The Vimutti Women Organization provides psychosocial support to former women political prisoners and their families.
Government probe begins into unused land confiscated from farmers;
Farmers in Magway region compensated for seized land;
Kachin parliament votes to return vacant seized lands
In a positive move, the end of June saw the start of a Government investigation into whether 140 acres of land seized by former government officials in Dekkhinathiri, Naypyitaw, should be returned to their original owners. The Committee on Confiscated Farmlands and Other Lands is investigating to see whether the land is being cultivated and if not may be able to return it to the farmers under the Vacant Land Management Law. The farmers say they received very little or no compensation from the former officials. Lower House Speaker U Win Myint said: “I ask this to demand fairness and justice for those who had their lands confiscated unfairly.”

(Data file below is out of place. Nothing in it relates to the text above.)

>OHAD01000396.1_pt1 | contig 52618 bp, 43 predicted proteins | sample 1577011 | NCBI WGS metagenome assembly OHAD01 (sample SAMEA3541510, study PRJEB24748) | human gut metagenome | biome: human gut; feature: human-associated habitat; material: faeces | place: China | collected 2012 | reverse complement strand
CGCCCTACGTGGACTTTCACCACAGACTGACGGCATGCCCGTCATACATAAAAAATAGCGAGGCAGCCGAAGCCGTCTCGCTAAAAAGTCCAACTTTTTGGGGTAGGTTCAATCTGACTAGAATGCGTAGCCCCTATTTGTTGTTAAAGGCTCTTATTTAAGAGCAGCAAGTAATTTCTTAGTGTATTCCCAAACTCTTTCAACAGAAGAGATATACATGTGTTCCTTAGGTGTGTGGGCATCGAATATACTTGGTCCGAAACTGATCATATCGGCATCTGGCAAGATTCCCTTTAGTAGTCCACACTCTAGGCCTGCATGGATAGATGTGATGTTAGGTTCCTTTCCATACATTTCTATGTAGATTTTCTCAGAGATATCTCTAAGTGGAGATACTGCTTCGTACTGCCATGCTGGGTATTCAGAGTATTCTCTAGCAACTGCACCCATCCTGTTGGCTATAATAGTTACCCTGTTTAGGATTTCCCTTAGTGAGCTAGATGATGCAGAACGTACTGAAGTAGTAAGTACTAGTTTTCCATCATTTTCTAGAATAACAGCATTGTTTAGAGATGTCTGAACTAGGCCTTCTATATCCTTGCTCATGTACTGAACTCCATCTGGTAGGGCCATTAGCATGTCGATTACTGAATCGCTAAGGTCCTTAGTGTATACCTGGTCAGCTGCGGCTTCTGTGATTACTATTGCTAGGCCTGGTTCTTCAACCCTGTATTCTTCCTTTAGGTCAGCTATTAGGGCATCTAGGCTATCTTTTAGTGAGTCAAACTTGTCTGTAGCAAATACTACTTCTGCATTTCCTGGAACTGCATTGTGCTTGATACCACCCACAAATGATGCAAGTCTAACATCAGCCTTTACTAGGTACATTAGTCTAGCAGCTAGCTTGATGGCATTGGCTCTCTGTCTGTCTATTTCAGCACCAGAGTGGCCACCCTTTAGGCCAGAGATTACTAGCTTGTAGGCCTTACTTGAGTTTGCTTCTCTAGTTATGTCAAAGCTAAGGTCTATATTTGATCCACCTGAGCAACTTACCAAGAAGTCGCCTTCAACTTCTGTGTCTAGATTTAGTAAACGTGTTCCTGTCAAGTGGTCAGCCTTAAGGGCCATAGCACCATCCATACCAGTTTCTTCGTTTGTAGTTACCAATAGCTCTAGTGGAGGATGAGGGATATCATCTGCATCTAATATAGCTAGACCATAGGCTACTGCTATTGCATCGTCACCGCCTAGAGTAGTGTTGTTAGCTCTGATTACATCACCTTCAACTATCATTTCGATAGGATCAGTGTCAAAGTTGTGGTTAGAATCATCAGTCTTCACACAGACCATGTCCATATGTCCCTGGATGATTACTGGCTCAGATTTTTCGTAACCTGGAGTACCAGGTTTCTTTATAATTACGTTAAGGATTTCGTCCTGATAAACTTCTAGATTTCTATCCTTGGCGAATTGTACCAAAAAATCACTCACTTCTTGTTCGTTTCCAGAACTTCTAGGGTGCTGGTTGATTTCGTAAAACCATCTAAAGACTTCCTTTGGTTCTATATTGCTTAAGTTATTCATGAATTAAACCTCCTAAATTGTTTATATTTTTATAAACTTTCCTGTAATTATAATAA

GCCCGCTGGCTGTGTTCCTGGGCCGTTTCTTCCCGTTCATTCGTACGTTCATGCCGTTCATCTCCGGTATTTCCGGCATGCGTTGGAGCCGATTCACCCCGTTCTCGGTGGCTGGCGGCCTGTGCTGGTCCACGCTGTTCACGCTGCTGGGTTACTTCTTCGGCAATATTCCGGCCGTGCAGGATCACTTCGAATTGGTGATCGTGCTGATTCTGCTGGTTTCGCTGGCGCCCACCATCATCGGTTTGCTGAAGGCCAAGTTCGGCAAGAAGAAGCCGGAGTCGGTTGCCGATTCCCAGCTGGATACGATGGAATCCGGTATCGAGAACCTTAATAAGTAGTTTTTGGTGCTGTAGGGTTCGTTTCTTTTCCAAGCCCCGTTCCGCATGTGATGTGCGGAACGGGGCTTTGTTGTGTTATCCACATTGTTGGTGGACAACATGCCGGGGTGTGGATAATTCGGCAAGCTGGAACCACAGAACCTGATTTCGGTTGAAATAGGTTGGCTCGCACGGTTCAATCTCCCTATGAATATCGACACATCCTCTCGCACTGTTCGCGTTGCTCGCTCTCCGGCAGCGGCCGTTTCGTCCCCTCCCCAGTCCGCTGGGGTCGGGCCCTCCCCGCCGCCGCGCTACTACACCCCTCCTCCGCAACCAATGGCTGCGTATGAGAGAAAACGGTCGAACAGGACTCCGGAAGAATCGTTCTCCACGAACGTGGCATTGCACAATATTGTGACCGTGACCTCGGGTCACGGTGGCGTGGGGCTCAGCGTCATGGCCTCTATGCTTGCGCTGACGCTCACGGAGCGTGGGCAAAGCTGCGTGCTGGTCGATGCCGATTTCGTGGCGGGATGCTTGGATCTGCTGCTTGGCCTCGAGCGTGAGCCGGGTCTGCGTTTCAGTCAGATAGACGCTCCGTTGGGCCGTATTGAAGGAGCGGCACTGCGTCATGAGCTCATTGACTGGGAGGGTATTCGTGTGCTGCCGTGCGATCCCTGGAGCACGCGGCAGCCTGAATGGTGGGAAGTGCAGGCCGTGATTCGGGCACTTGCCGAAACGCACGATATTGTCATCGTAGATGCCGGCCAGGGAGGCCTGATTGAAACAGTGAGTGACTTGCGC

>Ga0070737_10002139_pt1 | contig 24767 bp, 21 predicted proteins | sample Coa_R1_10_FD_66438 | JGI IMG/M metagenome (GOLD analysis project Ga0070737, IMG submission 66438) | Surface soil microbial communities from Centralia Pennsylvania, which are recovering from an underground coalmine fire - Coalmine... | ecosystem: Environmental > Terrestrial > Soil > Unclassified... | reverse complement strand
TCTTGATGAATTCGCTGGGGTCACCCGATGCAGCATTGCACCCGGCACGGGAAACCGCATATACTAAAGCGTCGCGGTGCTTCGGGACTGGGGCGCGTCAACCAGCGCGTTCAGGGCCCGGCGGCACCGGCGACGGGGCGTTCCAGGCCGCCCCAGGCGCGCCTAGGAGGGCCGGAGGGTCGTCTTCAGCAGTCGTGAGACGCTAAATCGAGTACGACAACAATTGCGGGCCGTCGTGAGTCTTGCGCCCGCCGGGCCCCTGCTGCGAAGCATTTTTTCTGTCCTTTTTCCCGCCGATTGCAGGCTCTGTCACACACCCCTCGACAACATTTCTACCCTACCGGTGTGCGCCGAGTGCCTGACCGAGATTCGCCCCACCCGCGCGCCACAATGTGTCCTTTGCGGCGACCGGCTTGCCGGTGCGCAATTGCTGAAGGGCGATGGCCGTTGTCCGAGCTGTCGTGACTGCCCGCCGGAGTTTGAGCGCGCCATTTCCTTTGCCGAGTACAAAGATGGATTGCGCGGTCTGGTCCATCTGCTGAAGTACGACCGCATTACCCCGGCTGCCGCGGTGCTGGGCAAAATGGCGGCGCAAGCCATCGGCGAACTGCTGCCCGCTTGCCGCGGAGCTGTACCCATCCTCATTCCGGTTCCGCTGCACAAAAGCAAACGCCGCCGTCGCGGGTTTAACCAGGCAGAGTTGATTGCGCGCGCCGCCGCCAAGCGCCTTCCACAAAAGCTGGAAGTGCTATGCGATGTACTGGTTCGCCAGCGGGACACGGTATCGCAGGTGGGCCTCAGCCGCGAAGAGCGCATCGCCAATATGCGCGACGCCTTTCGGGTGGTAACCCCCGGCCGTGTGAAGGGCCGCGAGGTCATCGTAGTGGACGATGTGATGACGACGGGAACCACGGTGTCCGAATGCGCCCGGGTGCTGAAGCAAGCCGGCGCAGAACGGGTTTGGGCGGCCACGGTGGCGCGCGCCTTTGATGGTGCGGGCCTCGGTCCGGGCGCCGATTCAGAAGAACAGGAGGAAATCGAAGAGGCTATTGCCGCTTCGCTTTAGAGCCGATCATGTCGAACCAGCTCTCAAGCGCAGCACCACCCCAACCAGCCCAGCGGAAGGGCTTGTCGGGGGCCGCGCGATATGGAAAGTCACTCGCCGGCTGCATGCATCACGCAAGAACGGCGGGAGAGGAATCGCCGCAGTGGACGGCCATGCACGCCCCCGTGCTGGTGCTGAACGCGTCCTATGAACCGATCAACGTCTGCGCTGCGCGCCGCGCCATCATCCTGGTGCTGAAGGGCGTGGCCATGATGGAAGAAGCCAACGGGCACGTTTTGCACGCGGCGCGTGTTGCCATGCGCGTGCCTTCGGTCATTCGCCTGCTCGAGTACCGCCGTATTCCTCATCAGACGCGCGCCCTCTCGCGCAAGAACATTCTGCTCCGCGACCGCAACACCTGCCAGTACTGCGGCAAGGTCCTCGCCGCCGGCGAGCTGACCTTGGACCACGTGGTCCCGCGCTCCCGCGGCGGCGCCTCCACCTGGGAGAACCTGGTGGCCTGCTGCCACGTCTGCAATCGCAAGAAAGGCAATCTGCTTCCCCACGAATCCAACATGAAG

As of March 2017 the Central Review Committee on Confiscated Farm Lands had received a total of 3,980 complaints, of which it has settled 212.
June also saw a number of farmers being compensated for land that had been seized in Magway region to make space for housing for Government officials. The Kachin parliament also voted to reclaim vacant land that was seized and redistribute it to the original owners.
ND-Burma is a 13-member organization whose members represent a range of ethnic nationalities, as well as women and the LGBTI community. We have been documenting human rights abuses and fighting for justice for victims since 2004.
- Assistance Association for Political Prisoners – Burma
- Human Rights Foundation of Monland
- Kachin Women’s Association – Thailand
- Palaung Women’s Organization
- Ta’ang Students and Youth Organization
- Tavoyan Women’s Union
- Kachin Development Networking Group
- All Arakan Students’ and Youths’ Congress
- Chin Human Rights Organization
- EarthRights International
- Equality Myanmar
- Lahu Women’s Organization
- Pao Youth Organization